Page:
How much mobility do you need?
Human joints can move in predictable ways that are more or less the same for all of us.
More or less the same means we do not move in exactly the same ways.
Why is this?
First there's the mobility you're "born with". It's the mobility determined both by the shape of your bones and your soft tissue make up.
Then, there's the mobility you nurture (or don't) through the activities you do (or don't do).
How these two intersect results in your mobility. The exact path and quality of your joint movement is specific to your skeleton and your life.
Let's say you want to be an Olympic gymnast. But you're also 6'3".
You might be able to manage the feat, but your training would need to accommodate the extra foot of height that you'd bring to the sport.
Or say you love to run. But you have lax ligaments and "wobbly" joints.
You can run, but you'll need to engage in targeted strength training to avoid injury.
Not every factor can be trained away.
Take my ballet example from a few weeks back: I don't have the hip joints for professional ballet. That is, I can do ballet, but I can't create the look that is competitive in a professional sphere. All because my hip joint structure is the way that it is.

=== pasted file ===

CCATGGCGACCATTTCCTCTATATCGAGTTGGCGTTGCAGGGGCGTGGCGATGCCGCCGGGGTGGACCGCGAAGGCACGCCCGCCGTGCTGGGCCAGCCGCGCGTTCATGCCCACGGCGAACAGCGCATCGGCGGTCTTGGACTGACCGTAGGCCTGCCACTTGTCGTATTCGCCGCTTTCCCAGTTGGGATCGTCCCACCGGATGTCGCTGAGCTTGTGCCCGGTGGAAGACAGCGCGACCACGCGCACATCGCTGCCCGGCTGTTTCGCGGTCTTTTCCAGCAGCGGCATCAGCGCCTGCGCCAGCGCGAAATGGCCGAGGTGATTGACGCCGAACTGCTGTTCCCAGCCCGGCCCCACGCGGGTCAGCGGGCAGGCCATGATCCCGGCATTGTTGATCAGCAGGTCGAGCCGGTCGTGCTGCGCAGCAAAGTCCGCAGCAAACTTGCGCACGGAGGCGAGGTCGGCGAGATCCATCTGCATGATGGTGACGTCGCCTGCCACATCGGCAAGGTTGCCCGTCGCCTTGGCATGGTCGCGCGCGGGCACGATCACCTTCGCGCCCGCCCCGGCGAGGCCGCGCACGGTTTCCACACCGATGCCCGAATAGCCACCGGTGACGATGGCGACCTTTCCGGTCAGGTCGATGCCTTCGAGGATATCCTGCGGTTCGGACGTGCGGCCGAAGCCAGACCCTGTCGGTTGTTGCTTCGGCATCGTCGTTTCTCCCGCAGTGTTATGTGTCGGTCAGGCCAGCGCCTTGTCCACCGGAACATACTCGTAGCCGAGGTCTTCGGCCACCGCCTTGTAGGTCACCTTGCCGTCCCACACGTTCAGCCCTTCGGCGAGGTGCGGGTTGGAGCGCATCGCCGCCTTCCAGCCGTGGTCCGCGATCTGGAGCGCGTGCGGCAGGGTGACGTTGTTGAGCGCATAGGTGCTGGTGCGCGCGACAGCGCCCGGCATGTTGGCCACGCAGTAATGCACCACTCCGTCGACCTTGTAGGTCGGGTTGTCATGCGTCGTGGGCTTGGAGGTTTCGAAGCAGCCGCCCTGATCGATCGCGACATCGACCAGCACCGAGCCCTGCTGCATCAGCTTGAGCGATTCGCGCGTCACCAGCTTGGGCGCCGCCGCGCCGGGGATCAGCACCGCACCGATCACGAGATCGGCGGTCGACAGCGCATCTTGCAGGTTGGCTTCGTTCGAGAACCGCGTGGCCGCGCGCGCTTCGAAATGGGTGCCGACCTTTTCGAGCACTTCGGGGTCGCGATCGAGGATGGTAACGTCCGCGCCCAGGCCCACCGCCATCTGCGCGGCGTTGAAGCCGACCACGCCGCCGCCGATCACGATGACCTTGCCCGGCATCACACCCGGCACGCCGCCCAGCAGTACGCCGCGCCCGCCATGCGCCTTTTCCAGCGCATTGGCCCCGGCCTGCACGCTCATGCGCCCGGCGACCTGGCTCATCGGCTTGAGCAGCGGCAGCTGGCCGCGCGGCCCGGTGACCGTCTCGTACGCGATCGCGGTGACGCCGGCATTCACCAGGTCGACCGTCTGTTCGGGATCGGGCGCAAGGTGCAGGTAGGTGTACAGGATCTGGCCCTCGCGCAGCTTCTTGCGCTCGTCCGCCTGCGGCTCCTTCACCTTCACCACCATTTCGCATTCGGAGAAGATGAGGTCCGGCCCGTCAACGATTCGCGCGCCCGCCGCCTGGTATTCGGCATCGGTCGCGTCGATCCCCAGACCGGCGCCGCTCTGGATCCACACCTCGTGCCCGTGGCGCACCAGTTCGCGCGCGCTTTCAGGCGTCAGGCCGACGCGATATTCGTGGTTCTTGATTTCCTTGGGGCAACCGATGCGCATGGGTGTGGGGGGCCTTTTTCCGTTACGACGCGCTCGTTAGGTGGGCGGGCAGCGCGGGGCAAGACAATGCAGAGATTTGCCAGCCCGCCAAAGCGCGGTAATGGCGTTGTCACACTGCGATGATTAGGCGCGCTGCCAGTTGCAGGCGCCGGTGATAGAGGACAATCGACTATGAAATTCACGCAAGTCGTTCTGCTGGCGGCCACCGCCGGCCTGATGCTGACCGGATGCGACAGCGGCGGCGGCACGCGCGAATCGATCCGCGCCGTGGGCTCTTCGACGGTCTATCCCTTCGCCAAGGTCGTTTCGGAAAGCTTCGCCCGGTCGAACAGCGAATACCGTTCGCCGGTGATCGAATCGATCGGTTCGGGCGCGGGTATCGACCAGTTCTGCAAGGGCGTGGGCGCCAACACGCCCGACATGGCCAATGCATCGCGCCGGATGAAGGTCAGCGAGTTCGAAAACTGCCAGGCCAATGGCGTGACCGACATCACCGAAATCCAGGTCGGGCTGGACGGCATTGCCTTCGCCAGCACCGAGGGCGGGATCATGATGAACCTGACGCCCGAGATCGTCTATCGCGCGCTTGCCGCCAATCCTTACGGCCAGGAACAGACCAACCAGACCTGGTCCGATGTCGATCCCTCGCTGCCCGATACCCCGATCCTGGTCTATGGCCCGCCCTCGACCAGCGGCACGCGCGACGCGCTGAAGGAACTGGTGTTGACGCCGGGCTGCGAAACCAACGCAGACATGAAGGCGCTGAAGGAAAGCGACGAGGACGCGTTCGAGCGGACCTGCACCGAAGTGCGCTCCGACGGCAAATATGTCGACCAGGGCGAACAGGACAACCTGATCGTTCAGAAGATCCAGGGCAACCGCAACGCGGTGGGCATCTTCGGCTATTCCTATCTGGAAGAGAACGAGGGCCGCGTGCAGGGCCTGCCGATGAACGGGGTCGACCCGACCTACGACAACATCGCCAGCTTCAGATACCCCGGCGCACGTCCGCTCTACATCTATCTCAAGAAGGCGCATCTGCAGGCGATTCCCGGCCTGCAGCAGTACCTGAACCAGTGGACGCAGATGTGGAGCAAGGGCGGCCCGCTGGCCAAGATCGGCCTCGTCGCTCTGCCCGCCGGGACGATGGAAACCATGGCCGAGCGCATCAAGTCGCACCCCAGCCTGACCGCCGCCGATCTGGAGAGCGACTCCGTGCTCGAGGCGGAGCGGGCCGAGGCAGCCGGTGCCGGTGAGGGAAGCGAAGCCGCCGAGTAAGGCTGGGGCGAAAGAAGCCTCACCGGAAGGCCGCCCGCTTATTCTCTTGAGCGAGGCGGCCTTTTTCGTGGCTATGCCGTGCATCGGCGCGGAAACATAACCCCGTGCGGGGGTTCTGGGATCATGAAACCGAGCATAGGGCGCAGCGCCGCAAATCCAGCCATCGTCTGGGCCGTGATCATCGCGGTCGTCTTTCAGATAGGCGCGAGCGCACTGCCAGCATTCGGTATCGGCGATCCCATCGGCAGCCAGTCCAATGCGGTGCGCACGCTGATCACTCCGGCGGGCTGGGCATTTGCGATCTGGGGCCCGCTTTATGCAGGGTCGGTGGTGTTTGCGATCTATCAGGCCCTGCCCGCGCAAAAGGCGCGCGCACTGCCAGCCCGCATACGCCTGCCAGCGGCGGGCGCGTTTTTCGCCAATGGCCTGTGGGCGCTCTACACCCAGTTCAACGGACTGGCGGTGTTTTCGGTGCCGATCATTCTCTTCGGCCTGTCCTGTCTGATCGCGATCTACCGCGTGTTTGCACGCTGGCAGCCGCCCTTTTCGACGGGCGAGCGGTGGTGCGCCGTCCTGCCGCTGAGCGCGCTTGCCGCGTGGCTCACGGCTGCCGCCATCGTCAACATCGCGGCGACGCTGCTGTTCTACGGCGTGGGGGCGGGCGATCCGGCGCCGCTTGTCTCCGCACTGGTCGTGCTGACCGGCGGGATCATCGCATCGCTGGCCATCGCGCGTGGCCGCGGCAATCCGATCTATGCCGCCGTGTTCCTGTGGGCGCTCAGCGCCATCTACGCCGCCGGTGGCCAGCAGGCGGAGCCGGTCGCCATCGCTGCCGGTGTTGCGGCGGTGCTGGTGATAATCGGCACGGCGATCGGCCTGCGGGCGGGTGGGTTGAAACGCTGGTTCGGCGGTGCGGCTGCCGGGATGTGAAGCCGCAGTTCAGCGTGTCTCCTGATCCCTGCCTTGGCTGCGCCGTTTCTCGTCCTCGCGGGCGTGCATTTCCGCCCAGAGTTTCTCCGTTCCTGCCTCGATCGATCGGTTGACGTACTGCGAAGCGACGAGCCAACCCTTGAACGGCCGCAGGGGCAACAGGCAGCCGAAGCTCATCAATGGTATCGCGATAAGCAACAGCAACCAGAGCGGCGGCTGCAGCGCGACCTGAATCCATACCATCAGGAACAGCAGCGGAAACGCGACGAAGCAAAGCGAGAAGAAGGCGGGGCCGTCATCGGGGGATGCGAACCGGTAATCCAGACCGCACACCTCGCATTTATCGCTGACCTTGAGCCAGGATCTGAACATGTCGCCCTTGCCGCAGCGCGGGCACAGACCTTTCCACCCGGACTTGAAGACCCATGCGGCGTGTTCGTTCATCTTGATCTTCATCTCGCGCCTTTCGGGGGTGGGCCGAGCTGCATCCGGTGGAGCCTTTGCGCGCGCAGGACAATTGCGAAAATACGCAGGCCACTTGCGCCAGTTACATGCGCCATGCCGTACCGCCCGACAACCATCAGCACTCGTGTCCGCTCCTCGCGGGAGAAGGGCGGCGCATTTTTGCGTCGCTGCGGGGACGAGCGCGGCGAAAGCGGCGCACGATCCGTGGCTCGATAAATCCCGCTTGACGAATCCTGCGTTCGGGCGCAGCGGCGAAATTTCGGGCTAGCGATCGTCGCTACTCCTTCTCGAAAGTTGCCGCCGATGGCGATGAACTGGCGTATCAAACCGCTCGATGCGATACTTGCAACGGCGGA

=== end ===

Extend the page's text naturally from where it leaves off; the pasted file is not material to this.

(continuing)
No biggie, but important for me to know so I don't go pushing my body into shapes it just. cannot. create.
Herein lies the danger of "more" for the sake of more...
At some point you've got the mobility you need to be you and do the thing you love in a way that honors your unique skeleton. That's flexibility. That's enough.
Missed the Mobility Worksheet?
To help you learn a few things about your own joint mobility, I made a chart of the movement expectations of your spine --the center or starting point of all whole-body movement.
Observing with you,